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PRICE TWO CENTS. ^TUESDAY EVENING, 0VEMBR 3, 1903.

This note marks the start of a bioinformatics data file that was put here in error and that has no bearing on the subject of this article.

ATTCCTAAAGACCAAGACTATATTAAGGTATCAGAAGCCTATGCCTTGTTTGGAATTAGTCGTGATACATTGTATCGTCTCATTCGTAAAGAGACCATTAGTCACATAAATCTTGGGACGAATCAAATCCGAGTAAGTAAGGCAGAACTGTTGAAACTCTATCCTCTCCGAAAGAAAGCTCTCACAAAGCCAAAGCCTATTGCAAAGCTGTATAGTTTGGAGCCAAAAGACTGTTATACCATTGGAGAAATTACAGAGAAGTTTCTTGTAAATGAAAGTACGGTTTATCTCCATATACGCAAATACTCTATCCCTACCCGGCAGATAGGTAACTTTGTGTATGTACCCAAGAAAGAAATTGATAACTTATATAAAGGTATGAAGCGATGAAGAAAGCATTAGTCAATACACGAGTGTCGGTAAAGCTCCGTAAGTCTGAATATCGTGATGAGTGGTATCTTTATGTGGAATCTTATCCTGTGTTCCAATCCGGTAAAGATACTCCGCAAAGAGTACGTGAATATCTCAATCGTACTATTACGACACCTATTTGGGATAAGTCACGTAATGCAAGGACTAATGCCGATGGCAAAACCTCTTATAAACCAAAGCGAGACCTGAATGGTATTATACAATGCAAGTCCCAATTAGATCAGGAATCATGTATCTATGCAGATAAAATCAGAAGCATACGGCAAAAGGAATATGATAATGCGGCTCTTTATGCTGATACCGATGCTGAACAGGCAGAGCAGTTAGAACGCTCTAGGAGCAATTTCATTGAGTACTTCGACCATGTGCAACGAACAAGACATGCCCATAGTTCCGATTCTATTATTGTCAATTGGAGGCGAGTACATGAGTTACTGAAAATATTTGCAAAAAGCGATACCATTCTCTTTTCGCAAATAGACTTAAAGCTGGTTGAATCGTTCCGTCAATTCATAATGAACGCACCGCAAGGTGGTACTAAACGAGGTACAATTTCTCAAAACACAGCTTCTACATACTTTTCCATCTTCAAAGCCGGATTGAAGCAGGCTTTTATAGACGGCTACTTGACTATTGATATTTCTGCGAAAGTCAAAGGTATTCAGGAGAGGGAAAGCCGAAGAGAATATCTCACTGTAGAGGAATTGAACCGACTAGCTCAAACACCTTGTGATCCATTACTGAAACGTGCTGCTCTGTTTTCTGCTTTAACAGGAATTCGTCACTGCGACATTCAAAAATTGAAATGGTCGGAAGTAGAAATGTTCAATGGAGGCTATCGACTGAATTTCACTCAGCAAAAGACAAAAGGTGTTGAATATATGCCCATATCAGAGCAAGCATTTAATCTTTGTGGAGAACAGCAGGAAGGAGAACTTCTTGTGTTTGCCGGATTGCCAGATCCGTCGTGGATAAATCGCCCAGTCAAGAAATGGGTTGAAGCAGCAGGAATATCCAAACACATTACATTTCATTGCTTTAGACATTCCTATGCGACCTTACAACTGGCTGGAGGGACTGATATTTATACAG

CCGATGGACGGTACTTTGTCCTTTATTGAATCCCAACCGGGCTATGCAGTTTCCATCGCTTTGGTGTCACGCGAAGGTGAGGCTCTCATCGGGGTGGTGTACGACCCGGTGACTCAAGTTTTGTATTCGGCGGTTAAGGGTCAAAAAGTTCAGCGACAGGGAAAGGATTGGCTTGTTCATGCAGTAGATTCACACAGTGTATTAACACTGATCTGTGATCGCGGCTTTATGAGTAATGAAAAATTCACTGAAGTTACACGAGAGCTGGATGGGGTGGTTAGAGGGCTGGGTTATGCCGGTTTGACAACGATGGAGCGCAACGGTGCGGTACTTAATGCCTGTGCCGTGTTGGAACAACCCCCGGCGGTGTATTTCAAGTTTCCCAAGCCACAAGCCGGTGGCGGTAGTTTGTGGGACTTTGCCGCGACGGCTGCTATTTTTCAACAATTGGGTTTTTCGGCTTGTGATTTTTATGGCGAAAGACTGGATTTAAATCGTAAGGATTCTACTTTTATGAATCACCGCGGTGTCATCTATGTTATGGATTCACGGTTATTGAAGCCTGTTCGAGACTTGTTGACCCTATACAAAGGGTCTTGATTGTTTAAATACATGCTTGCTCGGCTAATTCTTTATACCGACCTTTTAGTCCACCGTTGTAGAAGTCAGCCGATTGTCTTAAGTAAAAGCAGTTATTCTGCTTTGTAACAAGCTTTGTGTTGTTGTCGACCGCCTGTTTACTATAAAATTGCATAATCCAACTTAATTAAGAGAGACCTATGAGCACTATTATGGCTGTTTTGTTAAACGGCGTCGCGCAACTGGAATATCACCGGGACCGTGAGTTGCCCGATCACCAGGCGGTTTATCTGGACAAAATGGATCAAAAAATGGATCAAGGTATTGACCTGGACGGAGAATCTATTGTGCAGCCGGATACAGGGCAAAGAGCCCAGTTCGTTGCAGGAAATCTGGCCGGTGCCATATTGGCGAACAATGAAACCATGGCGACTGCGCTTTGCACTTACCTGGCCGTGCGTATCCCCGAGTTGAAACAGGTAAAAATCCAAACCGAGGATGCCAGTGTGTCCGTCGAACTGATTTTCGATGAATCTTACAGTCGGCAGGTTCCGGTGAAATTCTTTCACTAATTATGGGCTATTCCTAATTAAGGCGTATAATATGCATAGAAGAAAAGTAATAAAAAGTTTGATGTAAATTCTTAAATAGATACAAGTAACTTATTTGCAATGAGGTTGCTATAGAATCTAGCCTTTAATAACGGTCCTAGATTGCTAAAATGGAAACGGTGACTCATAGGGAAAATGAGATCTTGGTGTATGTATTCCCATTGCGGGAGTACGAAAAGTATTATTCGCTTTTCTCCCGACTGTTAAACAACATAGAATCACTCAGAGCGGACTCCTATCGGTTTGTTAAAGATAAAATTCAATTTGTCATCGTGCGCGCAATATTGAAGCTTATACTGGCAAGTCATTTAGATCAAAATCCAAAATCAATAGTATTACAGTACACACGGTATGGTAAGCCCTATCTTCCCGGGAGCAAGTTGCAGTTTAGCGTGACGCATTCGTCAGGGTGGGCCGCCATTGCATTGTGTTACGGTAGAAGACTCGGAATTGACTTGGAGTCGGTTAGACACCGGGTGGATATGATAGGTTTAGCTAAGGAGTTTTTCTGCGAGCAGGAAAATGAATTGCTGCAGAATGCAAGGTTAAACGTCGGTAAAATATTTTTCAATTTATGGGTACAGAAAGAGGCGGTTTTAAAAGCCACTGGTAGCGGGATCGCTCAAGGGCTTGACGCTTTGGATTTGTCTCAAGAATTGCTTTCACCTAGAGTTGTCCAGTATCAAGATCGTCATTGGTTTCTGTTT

COURIERS FROM I BATTLE GROUND t - ?xJ r v .Sixteen Sioux Indians Killed in Successive Engagements With I the Fossemen. Young Bucks Are Hot to Take the War Path and Are 1 . Special io The Journal. ' "4 Newcastl e, Wyo., Nov. 3.A detach ment of possemen which arrived here ' ' last night with the bodies of Sheriff ' W . H. Miller and Deputy Sheriff * Charles Falkenburg, brings the first v !"- detailed report of the bloody battle fought between the posse under She r- ' Iff Miller and twenty-five Sioux In dians under the leadership of Eagle Fea her, an educated Indian and grad uate from the Carlisle Indian school, and an unusually intelligent man, - The two officers were killed in an engagement on Lightning creek, nor th './' tof Lusk, Saturday evening. Black " - . -[J* Kettle, a Sioux chief, and five other \l 3| warriors were killed and buried by the - '- 5posse. In a seco nd clash with the '- iAW - Tedskins ten of them were killed and "'. -'**! a score taken captives wthout loss to }&* . the posse. * tes s s telv ANOTHER PLOT IN COUNTY JAIL The Wright County Desperadoes Had Planned to Overpower Their Guards. Water Bottles Were to Be Their WeaponsNow They Drink City Water. Dancing. - Bodies of Sheriff Miller and His Deputy Brought In to New castle, Wyo. Mor A plot to put Jailer Clausen and his guards out of the way, by knocking them over the head with water bottles and then making go od their escape is the latest sensation unearthed at the county jail. This plan of desperate and deter mined criminals originated, as have several others recently, in the minds of the desperadoes from Wright coun ty, confined in the local jail upon burglary and robbery charges. Thru the faithfulness of some of the jailer's "trusties" the plot was made known to the officials this morning and investigation followed. All water bottles and other dangerous moveables were taken from the cells and two more Wright county prison ers, Thomas Burns and George Rus sell, were placed in solitary confine ment. Now that the plans of the prisoners are known, their actions during the past few days are seen to have been very suspicious. One of the Wright county men was found to have $100 in his possession which he is unde r stood to have used for the .purpose of bribing the "trusties" to give their aid in carrying out the jail delivery plan. For three or four days the prisoners have been taking an unusual amount of regular exercise as tho working up their muscle for some difficult task. More Saws Found. In connection with this plot and showing the determination of the me n, for the seco nd time steel saws have been found in the men's cells. A careful scrutiny of the jail last evening Misclosed five fine bar d e stroyers artfully concealed in tobacco bags in James Martin and James Des mond's cells. The tools had evidently been brought by friends, despite the close watch kept over all visitors, and shows more clearly than ever with what desperate men the authorities have to deal. The men in whose cells the saws were fou nd are now confined in the prison dungeon on a bread and water diet and great er care than ever will be exercised by the jail guards. A new installme nt of Wright county criminals was received at the jail last e Flilng-i ' *&i*T-i' CouriersN latcea laset, night brought a J b ' report t o ewstlof the sound of **MR ^ heavy firing in the vicinity of Horse 'J3S&i,'J Shoe creek, fifty miles from the scene ^JeSA'! o f Saturday's battle, and it is believed Pfvv a fl*ht is on between the Indians and *-* ranchers. Couriers also report a *%*!'' large number of redskins missing be- ?''- tween the Cheyenne river and Rose- *, bud agenc y, and further trouble is ex- / , pected. \ *\. . It is said the red men are greatly in- ./^ censed over the a ct of the Weston - C county authorities in taking their ijgjjS,., squaws and children from them, and :& that these proceedings practically **'" brought on the trouble. The young bucks are in favor of taking the war path, and their cries at dancing can be heard miles away. A posse left Newcastle last night for Edgemont, S. D., to head off a party of Sioux Indians on the way down the - HI Cheyenne river with wagons of game. r. The feeling against the Indians is in- .,, f tense, and if the ranchers come in con tact with the redski ns blood will flow. Miller's Battle in the Night. it^T "* Jtast as the night was falling after ' ! 4' a cha sw e ofe ten days, Millert ad \*Vf$'c ni 1 evening. There are now fifteen of these prisoners in custo dy here, and all are believed to belong to the same gang and to have the worst kind of records, while some of them are in the catego ry of professional jail breakers. They will now all be .kept separate, howeve r, and it is believed that they ^wiirbe unab le to make a get-away. deputiesSheriff , six of h "'Vt^vfe."* ranchmen picked up on the way, .' "' r#i overtook the Indians ne ar the beav- ' ' I/, era' dam on Lightning creek. The v.'4 warriors had stopped for the night in a tract of bad lands.., and evidently j. '"' wer* expecting trouble. Inspired by the lead of Eagle Feath- - w ^ r and Black Kettle, a notorious. Sioux $&. - warrior, they opened fire1, .' 'f'fr gathering darkness a pitch ed battle en- , , j sued. TIndans fired rapidly, but 1 1 -* 4 wildly , t with stea dy aim. The battle developed into a skirmish, the "combatants firing from tufts of grass, from gulli es and from the slightest depression in the ground. For an hour the shots followed - closely, spurts of flame coming thru the darkness like lightning, while the demoniac whoops of the Indians and v the chanting death song of the i wounded added weirdness to the scene. .HEARS FROM BRENNAN Mr. Jones Thinks the Wardens Should Have Been More Diplomatic. ' From The Journal Bureau, Colorado Buildinf, Washington. Washington, Nov. 3.Indian Com missioner Jones received a telegram from John R. Brennant, agent at Pine Ridge, S. D., that the Indians who have been in the conflict with the whites in Wyoming, are a small num ber on a leave of absence from that reservation. The agent has H. the scene of the trouble with an inter preter. Another telegram from Senator Warren of Wyoming, states that the ^Indian arrested is a Carlisle graduate iand Indian Commissioner Jones iden kifles him as Raymond Smith, a half breed, who has been a consta nt source of trouble for the agents at Pine Ridge, for many years. H e is abo ut So years old, intelligent and a born if.rl ., leader, and has a fami ly on the Pine tej "^ Ridge reservation. "*K s, IV Commissioner Jones do es not know V " ^ * -/how many Indians are off the reserva- ) : * , tion in that party, but says it is prob- &. able they were on their way to the T,f Crow reservation in Montana to visit gi lope or two, jjlj H e said to-day that he believed if pL thy game wardens had been more H ' diplomatic in their treatment of the *- Indians there would have been no f'\l trouble. l *** W. W . Jermane. en m and in the hhee whi ti e men deliberately and Killed at First Fir e. A t the flrst fire Black Kettle, stand ing conspicuous ly in the open, fell and ^ expired without a groan. The coolness of the white men won ^jfc -, the day. A s warrior after warrior frf&i fell confusion seized the Indians and they fired more wildly towards the flashes that revealed the whereabouts of the white men and, forgetting their cunning, exposed themselves to the deadly aim of the ranchmen. Falkenburg and Miller Shot. A bullet took Falkenburg squarely In the neck, tearing a gaping wound that almost divided his head from his body. H e died almost instantly. Sheriff Miller was shot in the thigh, and his life went out in gushing spurts of blood that could not be checked. In less than half an hour he expired, with a message to his wife and children half spoken on his lips. Eagle Feather was struck by two bullets simultaneously and went down with his legs pierced. His fall di s heartened his followers and the sur vivors fled into the darkness. All night Eagle Feather l ay wounded among his de ad brothers, and when the whites found him in the morning he still shouted defiance. -n # left for RULES TOR PREACHERS. Chicago, Nor. 3.Rev. Latham A. Crandall told the Baptist ministers at their conference yesterdny several things a preacher should not do. Including the following: "He ouht not to eat with his knife nor wenrjils trousers In his boots. He has no right to look like a man who sains his living by day labor. He should not be a boor- When his salary Is too small for him to live on it he ought to resign or give part 'of his time to secular activity." , ArabiaA small British force was sur by Arabs at Sulalk and eight soldiers Hied and several wounded. Reinforce* a extension frqpn Bibbing. A GENTLE HINT - J O THE GERMANS Recall of Minister Beaupre Designed to Block European Interference in Canal Hatter. It Is the Government's Reply to Colombia's Threat to Sell Elsewhere. Especially Is This Hint Meant to : Impress the Covetous and Eager Germans. * From The Journal Bureau, Colorado Building, Washington. Washington, Nov. 3.The with drawal of Minister Beaupre, from Col ombia, means that diplomatic nego tiations between Washington and Bo gota have practically been severed and will not be renewed until Colombia undergoes a change of heart on the Isthmian canal proposition. Allen Q. (MMMMM*m*MMMi -a* '& Canadian Commissioner Says the Chief Justice Acted as Um pire Not as Judge. Declares the Division of the Port land Canal Islands Unwar ranted by Law. New York Sun Special Service. Toronto, Ont., Nov. 3.A. B. Ayles worth, K. C.f Canadian commissioner on Alaskan boundary, was tlra guest at a banquet given by the Canadi an club last evening. Three hundred and fifty persons were present. The ban quet hall was appropriately decorated with British and Canadian flags, and the chairman, Rev. D . B. MacDonald, the club's president, deprecated the reports sent out to the effect that the meeting would be an anti-imperial one and that no British flags would be dis played. These remarks were empha sized by the strong imperial spirit that characterized the gathering. Mr. Aylesworth said the three Brit ish commissioners had flrst agreed that the Canadian contention regarding -the four islands in the Portla nd canal was unanswerable and that the Can a dians were not aware until-the Satur day before the decision was signed that their colleague was to take any other view. The giving of two of these islands to the Unit ed States was not done upon any principle of law that he knew of or could understand. It was- in fact a dividing of property in dispute instead of an adjudication. Van Couver's narrative showed that all four islands should have gone to one or the other of the parties. Mr. Aylesworth said that iJord Al verstone, In the proceedings, constitu ted himself an umpire rather than a representative of the British side in the case. H e endeavored thruout to smooth matters and recommended Canadians to ma.ke the best of the case they had lost, adding that it would take "a lot of decisions regard i ng the Alaska boundary to even strain the relations between Great Britain and Canada." HUNT FOR A "WILD M Ar t' ' - .'"''-J-"...'.'''_$- Police of Highland Park On the Lookout- for Man Who Fright ens "Women. New York Sun Special Service. Chicago, Nov. 3.Highland Park people are greatly excited over the ac tions of a "wild man," who on at least three occasions during the last week has frightened several women and children. Efforts of the police to cap ture the man, who is supposed to be demented, have been unsuccessful. Sunday night a company of twenty men triedto surprise him in a barn where he was supposed to be in hid ing. Fifteen of the men surrounded the barn, while the others, armed with guns and clubs, searched the premises, but found no one. The "wild man" is apparently d e mented. H e appears at times dressed as a boy and again as a woman, but is always described as wearing a full beard. H e has never made any at tempt to attack any one but^omen, and children do not dare to go alo ne on the streets after dark, %r ALYERSTONE Snyder's secretary of the legation will be left temporarily in charge at Bo gota, but will attend to nothing but routine matters and clerical work. This course is a sharp reply to the official notification, recently brought to Washington by a Colombian mes senger, that if this count ry did not materially increase its offer for the canal, Colombia would open negotia tions for the control of the property with a syndicate of German, French and English bankers. The recall of Mr. Beaupre, which is what an indefinite leave of absence under such conditions really amounts to, is intended as a mild threat to Co lombia and the European countries, especially Germany, which are plan ning indirectly to secure control of .the canal. That it will be so ac cepted and will seriously embarrass, if it do es not entirely forestall the pro posed negotiations with the European syndicate^is thought to be certain. . \ ..:.'-.. W. W . Jermane. GUNBOAT I S THERE The Nashville Arrives at ColonCo lombian Ship There Also. Colon, Colombia, Nov. 3.It is rumored that startling developments pointing to the independence of the isthmus are on foot. Everything is quiet. The gunboat Nashville arrived here yesterday. The Colombian gunboat Cartagena arrived at Colon to-day from Sa vanilla, with several hundred troops on board. PERMANENT STATION Significantly Enough Washington Of ficials Say One May B e Established. Washington, Nov. 3.-The navy d e partment received word to-day of the arrival- of the Nashville at Colon last n'efht thru a cablegram from her cap- n, Commander Hubbar d. The de y ment found it necessary to conceal its. purpose' in dispatching the Nash ville from Kingston to the isthmus and it was supposed that she was pre vented from going to San Domingo be cau se some of her machinery was out of orders A s a matter of fact the ad vices received from the United States vice consul at Panama more than a week ago determined the state depart ment, to have some shi ps of the United States navy in isthmian water s. Indeed, it is probable that, begin ning with the termination of the cere monies at Guatanamo, connected with the turning over of the new coaling station, Admiral Coghl an will be re quired steadily to maintain a anaval force on the Atlantic side of the isthmus. There are oth er reasons than the Panama's situation for this as the reports coming to the state depart ment from the Cenral American coun ties north of Colombia reveal the ex istence, of turbulent and dangerous conditions. Only this morning a cablegram from one of the United States consuls in Honduras stating (Continued on Sixths Page.) OBJECT LESSON K^ IN GOOD ROADS ..j Will Be Maintained "by the Govern- . * - ment on the Snelling Be-'VV .'-\' / ervation. -. i v'v Plans Already Made for a Complete System of Perfect High- - - The Idea Is Partially to Inspire Local Governments .to Do * Likewise. * "' A permanent object lesson in good roads is to be established on Fort Snelling reservation . by the govern ment. This means most to Minneapolis in that these roads will form a con necting link beween the city and the fort with which itJs expected that the Minneapolis merchants and con tractors and wholesalers will do an immense business. This news was given to-day at a THE POT BEGINS TO BOIL meeting of the public affairs commit tee when the guest of the day, Con gressman F. C. Stevens of St. Paul, was asked whether if the city built a commerce road to the edge of the reservation, the government would continue it across the reservation to the fort. The congressman replied that the government already had mapped out a system of roads which were to be by far the best rdads to be made, an ob ject lesson to the northwes t. Mr. Stevens outlined in detail the plans for Fort Snelling which the gov ernment had in mind. Most of these have been made public. H e stated also that a battery of artillery for the fort would arrive Thursday. Appreciati on of the work of the public aflairs committee was expressed by Congressman Stevens and he gave the opinion that the facilities offered last July for the. entertainment of the congressional committee added at least a quarter of a million, dollars to the immediate available funds for for.t im provements. The committee made a protest against the action of the Rock Island in Issuing the "St. Paul" circulars for the football game on Northrop field last Saturday. A n explanation will be asked. JAGKIES VISIT PRESIDENT Four Negroes Are Among Them and They Are Given Refreshments in State Dining Room. New York Sun Special Service. Washington, Nov. 3.Two hundred blue jackets, neat and clean in their best uniforms, four negroes among them, were received iii the east room at the White House by the presi dent and Mrs. Roosevelt yesterday afternoon and later they parto ok of light refreshment in the state din ing-room. They were of the May flower and the Sylph, both of. which are much used by the president and his family during the summer, and which are lying at the Washington navy yard. - ,.. -.-. v *, *- * *.-"!* J PLAYER AN HEIRESS ^ J Young- Pianist Falls Heir to a Cool Half Million. New York Sun Speoial Service. Joplin, Mo., Nov. 3.Miss Emma Wilson Cass, a pianist with the Slater Theatrical company, now here, has fallen heir to $500,000 and has left for her home in Dallas, Texas. The fortune inherited by Miss Cass Is invested In real estate in and near Manila, P. I., and is a part of a $2,000,000 estate left by an uncle of the girl's father, who recently died. Miss Cass is only 18 years of age. _She has already planned, a trhi around the world. HISTORICAL TROLLEYgLIN S"-''-^ K,tp. *~rt The First Cross-Town Tine Pro jected by the Street Itailway -. - Company. Route from Hennepin, to Minnehaha, Thence to St. Paul Via ,v new steam plant at the Tenth avenue dam that the company will extend the Selby avenue line from Prior avemie in St. Paul to meet the extension of the Thirty-first street line in Minne apolis. The first cross town line in Minne apolis and a popular fourth interurban line is bound to he a paying proposi tion to the company in that it will connect the residence districts, the two lakes, Como and Harriet, by way of the new cross line in St. Paul, and will undoubtedly form a feeder from St. Paul for the probable" Minnetonka line to the St. Louis hotel. Travel between St. Anthony hill, the Summit avenue district, and Minne apolis is now made by the roundabout way over the old interurban line and thru Merriam Park. The new route will be a godsend for this class of travel, gratifying especially the Min neapolis members of the Town and Country club, which is at the end of the Marshall avenue bridge. I n the light of the proposed exten sive plans for Lake Harriet next year, the street railway company is making a shrewd move in putti ng the best part of St. Paul in touch with the lake. From the oth er end, the convenience to Hennepin avenue and Lake.Harriet people who wish to make.,the Fourth avenue, Bloomington, Cedar or Min nehaha lines will be refreshing. It will be possible for residents of the west ern section of the city to go to the Falls in a remarkably short time, avoidi ng the circuitous route thru town. :.''- This cross-town interurban will feed at Thirty-first street every line in the city. Thirty-first street S is the ter minus or a crossing point of every line in the city or its immediate con nection. The Riverside, Minnehaha, Cedar avenue, Bloomington, Fourth avenue, Nicollet avenue, Lyndale, Bryant and Hennepin lines all cross the proposed route. . SOCI - -. ' Shelling. Part of the Track Is Already m- /"' A Great Scenic Belt * - ' , Line. A line from the end of the Lake street bridge to Hennepin avenue is one of the new plans of the street rail way company for a link in, another i n terurban route. This plan is said not to be rea dy for publication and it is probable that the officers of the com pany will deny the allegation entire, but from good sources it is learned that when power is provided from the RUSSO-aEBMAN ALLIANCE' Meeting of Czar and Emperor Is Held to Be Significant. Berlin, Nov. 3.Many Germans expect important history to be made when the kaiser and the czar meet at Wiesbaden to-morrow and Thursday. There is a well-grounded opinion that nothing less momentous than an eventual Russo-German alliance will be the chief topic .of the imperial- deliberations. It may be stated positively'that both Ger many and Russia intend the affair as a prompt retort to the recent negotiations between England, France and Italy, with the changes in the political grouping of which these negotiations are considered the unmistakable forerunner. A 3 SWAMP SELECTIONS APPROVED The secretary of the interior to-day ap proved the swamp land selections of the state of Minnesota in the Duluth land .dis trict, amounting to 21,161 acres. These selections are known as list number 140 comprising 9,237 acres and list number -147 including 11,924 acres* 16 PAGES-FIVE O'CLOCK. CTMILLED IN Qy ELECTIONW D0WN31STST Quarrel Election Judges r LeadsBetween to Gu n Play, Which -j Results Fatally. Two Democratic Judges Are Killed Their Slayer Himself Is - ~ Mortally Wounded. Bristol, Tenn., Nov. 3.A fatal elec tion row occurred in an election booth in Fairvie w, Scott county, Va., to-day. Two men were killed, one other fatal ly injured and one seriously. The dead: JOHN OSBORNfe. EZEK1EL NICKELS. WoundedJ. H. Caton, shot thru the neck, will die Alexander Keyes, shot in the right hip. The trouble arose over objections being made to C. P . Roller, serving as a republican judge. Roller, it is claimed, had been selected by demo cratic election commissioners for the service. Osborne and Nickels, the two dead men, were democrat ic judges and were brought into the quarrel on account of their official connection with the election. It is be lieved ,that Catron fired the sho ts that killed Osborne and Nickels. The two men who were killed shot Caton n d Keyes. " Eaises the Price of Kerosene and Paraffin and Adds $20,000,000 Annual Profits. Hew York Sun Special Service. New York, Nov. 3.The Standard Oil company added $10,000,000 to its yearly income yesterday by arbitrarily increasing the price of refined kero sene 1 cent per gall on thruo ut the United States. A t the same time it added another $10,000,000 come by increasing the price.... ...of paraffin candles 1 cent a pound, -u Within three years the wholesale' price of kerosene oil has been ad vanced by the Standard Oil company from 8% cents to 13% cents, the new schedule price. The price of paraffin candles has in the same period i n creased from 6% cents a pound to 13% cents a pounds ," ~ PICTURE OF MISS iLIGE ROOSEVELT President's Daughter Sends an Auto graph Photograph to German i Dispatch Boat, Alice. Berlin, Nov. 3.-^Ambassador Tower, who recently returne d, here from a visit to the United States, brought with him a photograph of Miss Alice Roosevelt, presented by Mrs. Theodore Roosevelt to the officers of the Ger man dispatch bo at Alice, in conse quence of the desire expressed by,them to have a portrait of the young woman after whom the vessel was named. The photograph, which is in a soft tone, about twelve inches long by nine inches wide, and which represents Miss Roosevelt at full length, bears her au tograph. NARROW ESCAPE FROM BOASTING New York Fire Chief Is Rescued ' from Awful Death by His % - Driver, New York Sun Special Service. . New York, Nov. 3.A furnace was seething below the iron doors to the cellar at No. 42 Vesey street last night when the fire department arrived. Act i ng Chief Daniel C. Conroy, standing at the opening to the cellar, lost his balance and plunged forward into the cellar. I n falling Conroy reached out his hands and caught one of the open doors, which was almost red hot. The door slammed down but Conroy re tained, his grip and hung above the flames while the hot iron seared in the flesh of his hand and arm. Luke Teney, Conroy's driver, had followed his. chief closely and managed to pull him out. I n doing so he was iadl burned about the hand s. A t the hospital it was found that Conroy was frightfully burned abo ut the body and hand s. The smoke from the fire spread thru the lower end of the city and in the Astor house alarmed a number of guests. The loss was heav y. THEY ASK FOR ^ HIS RELEASE - : --, *-",jrv Relatives of White House Airship , Crank Promise to Look After^. - % \ -, .jr ELECTION DAY IN ^ELEV EN STATES hi ' Weather Is Fine in New York and : - ?,. -. Big Vote Is Being Him. , v . *" *"J From The Journal Bure&u, Colorado Buildinf, Waihtagtoi*. Washington, Nov, 3.Mrs. Christina Jocobson of Davenport, Iowa, has written the authorities here asking for the release of Edward Tanner, her brother-in-law, who was arrested at the White House Friday and held for hearing to determine his sanity. Mrs. Jacobson says that Tann er on ly shows sig ns of aberratiori when the subject of flying machines is men tioned. His 14-year-old daughter is living with her aunt and she joins in the request for his release, and both promise that he will be taken care of. They say he never becomes violent and is perfectly able to travel alone. The authorities probably will release Tann er it he promises to leave Wash ington,.i, ~t ..SV. W* Jermane. Polled. Race Between Low and McCiellan Appears to Be CloseBoth **"' Sides Confident. ^ - - Close Contests On Also in Maryland,: Kentucky and Perhaps Rhode Island. , "*V : '.v -.^ STANDARD OIL I IS AT IT, AGAIN :':a ^' - w New York, Nov. 3.With weather conditions ideal for a full vote, about 65 per cent of the vote of th is city had been cast, it is estimated, at 2 p. m. Ample time remained for the en tire registered vote to be polled, but it is not believed the vote will be heavier than usual. Leaders on both sides were' outwardly confident and made no change in their estimates of the result.. Arrests for illegal voting were not] many and most of those arrested showed to the magistrates' satisfaction that their arrests were due to clerical -- errors in registration. There was no| disorder. " May or Low voted early, going alone to the polling place. The election' was ve ry peaceful during the early- . hours and every precaution was tak--j.""' e n to keep it so during the day, | policemen being stationed at every!-'- polling place and heavy forces being held in readiness at all the station- f houses. During the night twenty men suspected of being thieves were arrested and they will be held at, police headquarters forty-eight hours as a precautiona ry measure. I Reports from the state indicate that | the vote will be heavy, the early morn- . - i ng vote in all cases being large. No"' ' stormy weather was reported, but in. several sections heavy clouds gave I warning of possible rain later in the day. Some districts report a third of the vote cast in the first three hours. A t Troy a shooting affray occurred, . Philip J. Riley being shot by a-special deputy sher.iff, during an attempt to keep Riley the prescribed distance away from the polls. The bullet en tered Riley's side, but his condition ia not considered dangerous. Arrests for alleged illegal voting began early, but in small numbers, eight arrests in Manhattan and two in Long Island City being reported during the first hour. A t the police courts the ordinary cases were dis posed of jfiarly and the courts were held open lor prompt action on elec tion cases, attorneys representing he fusionists and democrats being pres ent in each court. State Superintendent of Elections Morgan denied the report that he bad evidence of illegal registration against 3,000 men. H e said he had "clear cases" against only 1,500, while 500 others were und er suspicion. Most of those arrested early wert^ quickly discharged, their arrests being explain ed as due to misunderstandings i and mistakes. y vto its i n- -fl - r n State Senator Arrested. -N Senator. John C. Fitzgerald, Timo thy D . Sullivan's successor at Albany, was arrested in-the polling place of the first, election district of the sixth assembly district, on complaint of a, , republican watcher, charging him . ! with disorderly conduct. The watcher alleged that Fitzgerald followed a voter into the booth and tried to talk with him, refusi ng to stop. When or dered by the election officials. Fit z gerald, who dented the charge, was paroled until to-morrow. I n a number of assembly districts in Manhattan from 30 to 50 per cent of the total registration was vot ed in the first three hours. ' It was estimated that half the vote of the Bronx was cast in th is period. A big vote is being polled in Rich mond borough, which comprises all of Staten Island. U p to 11:30, more than half the total registered vote had been cast. During the morning arrests averag i ng twenty an hour for alleged illegal voting were reported. Of these about one in ten were held for examination, the magistrates t j discharging the others. N . ', - .'. *'- , - i :* In Brooklyn, it was stated consider able cutting was being done.. The mprning vote was heavy, about three quarters of the registered voters, it was estimated, "having balloted by noon. . _ 4'A.uspicidu for Low. Leaders R. Fulton Cutting and M. Linn Bruce declared that the heavy early vote was auspicious for a Low victory and leader Murphy said it in dicated -democratic success. .Mr. Murphy said: \ "To-day in my opinion the demo cratic tick et will sweep the five bo roughs by a large plurality as a re-' buke to those who for partizan pur poses have invaded the sanctity of our homes and defamed the city. Th rapid voting indicates democratic vio- tory." Mr. Bruce said: "The vote is com i ng in'fast. There has been an alto gether unprecedented early vote, and that is favorable for fusion." Mr. Cutting said that all the reports he had received were satisfactory and pointed toward fusion success. "The.citizen's union," he said, "has all along urged the voters to get out early and I interpret this unusual ac tivity as a good sign for fusion vlc- tory."//". y , '.,V^j ., '& FIGHTS^BUT N O SHOOTING. Kentucky I s Quiet, but Not Too Blamed Quiet. Louisville, Nov. 3.Special di s patches from a few points in the stats received up to 11 o'clock indicate that a heavy vote is being polled and that fair weather prevailed. Considerable scratching is reported. A t Georgetown, Ky., a neg ro arrested on a-warra ht for bribery sworn out by a\ republican, : 'was released thru the effoStorof demo crats, Judge Cantrell issuing a writ of habeas corpus. The vote being polled in Louisville is the heaviest in many years. Befo re 9 o'clock thirty compiaints against the moving of-election booths and of other alleged irregularities reached the elec tion commission, but were adjusted. There were numerous fights at ths polls, but no shooting was done. Sev eral arrests were made. The vote for school trustees, which is by open ballot, indicated at noon that the democrats will elect four of the seven nominees. IT'S EASY I N OHIO Will Have from 80.000 Plurality Up. B,, Ohio, _Nov. 8.